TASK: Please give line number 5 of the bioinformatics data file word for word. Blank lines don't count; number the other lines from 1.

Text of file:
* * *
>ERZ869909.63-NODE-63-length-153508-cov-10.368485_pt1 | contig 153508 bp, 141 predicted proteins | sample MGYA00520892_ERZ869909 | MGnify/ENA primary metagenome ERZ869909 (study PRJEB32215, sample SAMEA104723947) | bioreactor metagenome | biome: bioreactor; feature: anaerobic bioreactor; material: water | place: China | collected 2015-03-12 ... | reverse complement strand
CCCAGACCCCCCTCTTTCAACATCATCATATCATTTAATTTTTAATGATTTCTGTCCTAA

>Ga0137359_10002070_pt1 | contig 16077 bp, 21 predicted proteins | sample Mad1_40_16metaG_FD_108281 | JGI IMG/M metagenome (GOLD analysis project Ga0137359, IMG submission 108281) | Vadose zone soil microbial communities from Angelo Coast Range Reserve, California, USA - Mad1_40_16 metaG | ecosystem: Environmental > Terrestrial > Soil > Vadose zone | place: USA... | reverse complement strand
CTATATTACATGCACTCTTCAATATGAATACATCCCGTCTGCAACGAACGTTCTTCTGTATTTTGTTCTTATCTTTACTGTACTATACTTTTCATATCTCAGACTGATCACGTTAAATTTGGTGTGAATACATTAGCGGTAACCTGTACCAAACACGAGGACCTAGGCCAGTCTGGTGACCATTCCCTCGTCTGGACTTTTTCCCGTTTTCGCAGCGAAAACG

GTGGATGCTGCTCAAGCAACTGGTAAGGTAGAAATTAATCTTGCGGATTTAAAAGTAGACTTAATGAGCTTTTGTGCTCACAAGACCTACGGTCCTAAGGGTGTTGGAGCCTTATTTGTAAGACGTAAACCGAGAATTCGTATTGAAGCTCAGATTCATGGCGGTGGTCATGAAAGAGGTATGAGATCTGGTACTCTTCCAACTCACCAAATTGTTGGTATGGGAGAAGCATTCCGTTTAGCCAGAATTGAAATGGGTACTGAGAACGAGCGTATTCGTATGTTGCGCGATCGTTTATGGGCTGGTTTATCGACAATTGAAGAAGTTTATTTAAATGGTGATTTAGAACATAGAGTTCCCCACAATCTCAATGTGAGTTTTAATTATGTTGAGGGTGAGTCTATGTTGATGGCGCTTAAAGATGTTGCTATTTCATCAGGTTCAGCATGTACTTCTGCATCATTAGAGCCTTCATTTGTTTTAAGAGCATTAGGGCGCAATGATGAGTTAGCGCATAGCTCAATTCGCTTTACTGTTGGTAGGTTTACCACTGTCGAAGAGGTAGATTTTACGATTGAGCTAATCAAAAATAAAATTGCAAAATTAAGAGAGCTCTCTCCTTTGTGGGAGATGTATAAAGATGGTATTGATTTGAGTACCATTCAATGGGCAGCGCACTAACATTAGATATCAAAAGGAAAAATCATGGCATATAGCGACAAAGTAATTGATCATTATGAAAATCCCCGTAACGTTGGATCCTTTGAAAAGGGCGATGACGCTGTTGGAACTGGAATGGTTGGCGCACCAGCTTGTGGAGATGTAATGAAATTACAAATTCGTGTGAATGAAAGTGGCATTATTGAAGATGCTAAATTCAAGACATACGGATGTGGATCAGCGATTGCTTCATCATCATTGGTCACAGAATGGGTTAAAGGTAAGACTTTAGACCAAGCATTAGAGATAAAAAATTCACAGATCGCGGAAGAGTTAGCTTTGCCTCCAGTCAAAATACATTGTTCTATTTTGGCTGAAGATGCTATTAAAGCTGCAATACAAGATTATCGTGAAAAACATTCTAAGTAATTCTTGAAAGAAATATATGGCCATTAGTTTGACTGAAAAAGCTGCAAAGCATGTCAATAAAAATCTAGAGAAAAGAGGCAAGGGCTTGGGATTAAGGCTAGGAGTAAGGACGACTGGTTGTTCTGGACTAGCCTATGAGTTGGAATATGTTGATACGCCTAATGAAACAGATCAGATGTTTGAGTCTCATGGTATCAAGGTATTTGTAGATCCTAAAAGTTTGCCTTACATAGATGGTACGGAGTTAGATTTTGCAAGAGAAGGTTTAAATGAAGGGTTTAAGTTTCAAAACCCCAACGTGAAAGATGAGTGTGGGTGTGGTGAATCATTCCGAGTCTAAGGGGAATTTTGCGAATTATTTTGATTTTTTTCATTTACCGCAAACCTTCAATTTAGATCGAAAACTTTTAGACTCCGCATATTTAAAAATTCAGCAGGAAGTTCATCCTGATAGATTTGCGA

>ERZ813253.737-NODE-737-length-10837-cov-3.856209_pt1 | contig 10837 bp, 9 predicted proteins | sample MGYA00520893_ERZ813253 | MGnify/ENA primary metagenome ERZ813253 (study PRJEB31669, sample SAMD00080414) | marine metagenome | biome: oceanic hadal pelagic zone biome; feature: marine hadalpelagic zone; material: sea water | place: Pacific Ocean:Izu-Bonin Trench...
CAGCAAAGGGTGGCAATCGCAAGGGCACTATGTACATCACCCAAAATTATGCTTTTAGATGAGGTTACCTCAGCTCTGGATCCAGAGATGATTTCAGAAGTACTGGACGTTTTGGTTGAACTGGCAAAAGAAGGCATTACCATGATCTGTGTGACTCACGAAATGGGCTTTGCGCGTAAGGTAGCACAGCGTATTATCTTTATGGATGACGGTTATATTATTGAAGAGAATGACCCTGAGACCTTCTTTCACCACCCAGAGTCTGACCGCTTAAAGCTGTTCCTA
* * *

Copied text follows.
GTGGATGCTGCTCAAGCAACTGGTAAGGTAGAAATTAATCTTGCGGATTTAAAAGTAGACTTAATGAGCTTTTGTGCTCACAAGACCTACGGTCCTAAGGGTGTTGGAGCCTTATTTGTAAGACGTAAACCGAGAATTCGTATTGAAGCTCAGATTCATGGCGGTGGTCATGAAAGAGGTATGAGATCTGGTACTCTTCCAACTCACCAAATTGTTGGTATGGGAGAAGCATTCCGTTTAGCCAGAATTGAAATGGGTACTGAGAACGAGCGTATTCGTATGTTGCGCGATCGTTTATGGGCTGGTTTATCGACAATTGAAGAAGTTTATTTAAATGGTGATTTAGAACATAGAGTTCCCCACAATCTCAATGTGAGTTTTAATTATGTTGAGGGTGAGTCTATGTTGATGGCGCTTAAAGATGTTGCTATTTCATCAGGTTCAGCATGTACTTCTGCATCATTAGAGCCTTCATTTGTTTTAAGAGCATTAGGGCGCAATGATGAGTTAGCGCATAGCTCAATTCGCTTTACTGTTGGTAGGTTTACCACTGTCGAAGAGGTAGATTTTACGATTGAGCTAATCAAAAATAAAATTGCAAAATTAAGAGAGCTCTCTCCTTTGTGGGAGATGTATAAAGATGGTATTGATTTGAGTACCATTCAATGGGCAGCGCACTAACATTAGATATCAAAAGGAAAAATCATGGCATATAGCGACAAAGTAATTGATCATTATGAAAATCCCCGTAACGTTGGATCCTTTGAAAAGGGCGATGACGCTGTTGGAACTGGAATGGTTGGCGCACCAGCTTGTGGAGATGTAATGAAATTACAAATTCGTGTGAATGAAAGTGGCATTATTGAAGATGCTAAATTCAAGACATACGGATGTGGATCAGCGATTGCTTCATCATCATTGGTCACAGAATGGGTTAAAGGTAAGACTTTAGACCAAGCATTAGAGATAAAAAATTCACAGATCGCGGAAGAGTTAGCTTTGCCTCCAGTCAAAATACATTGTTCTATTTTGGCTGAAGATGCTATTAAAGCTGCAATACAAGATTATCGTGAAAAACATTCTAAGTAATTCTTGAAAGAAATATATGGCCATTAGTTTGACTGAAAAAGCTGCAAAGCATGTCAATAAAAATCTAGAGAAAAGAGGCAAGGGCTTGGGATTAAGGCTAGGAGTAAGGACGACTGGTTGTTCTGGACTAGCCTATGAGTTGGAATATGTTGATACGCCTAATGAAACAGATCAGATGTTTGAGTCTCATGGTATCAAGGTATTTGTAGATCCTAAAAGTTTGCCTTACATAGATGGTACGGAGTTAGATTTTGCAAGAGAAGGTTTAAATGAAGGGTTTAAGTTTCAAAACCCCAACGTGAAAGATGAGTGTGGGTGTGGTGAATCATTCCGAGTCTAAGGGGAATTTTGCGAATTATTTTGATTTTTTTCATTTACCGCAAACCTTCAATTTAGATCGAAAACTTTTAGACTCCGCATATTTAAAAATTCAGCAGGAAGTTCATCCTGATAGATTTGCGA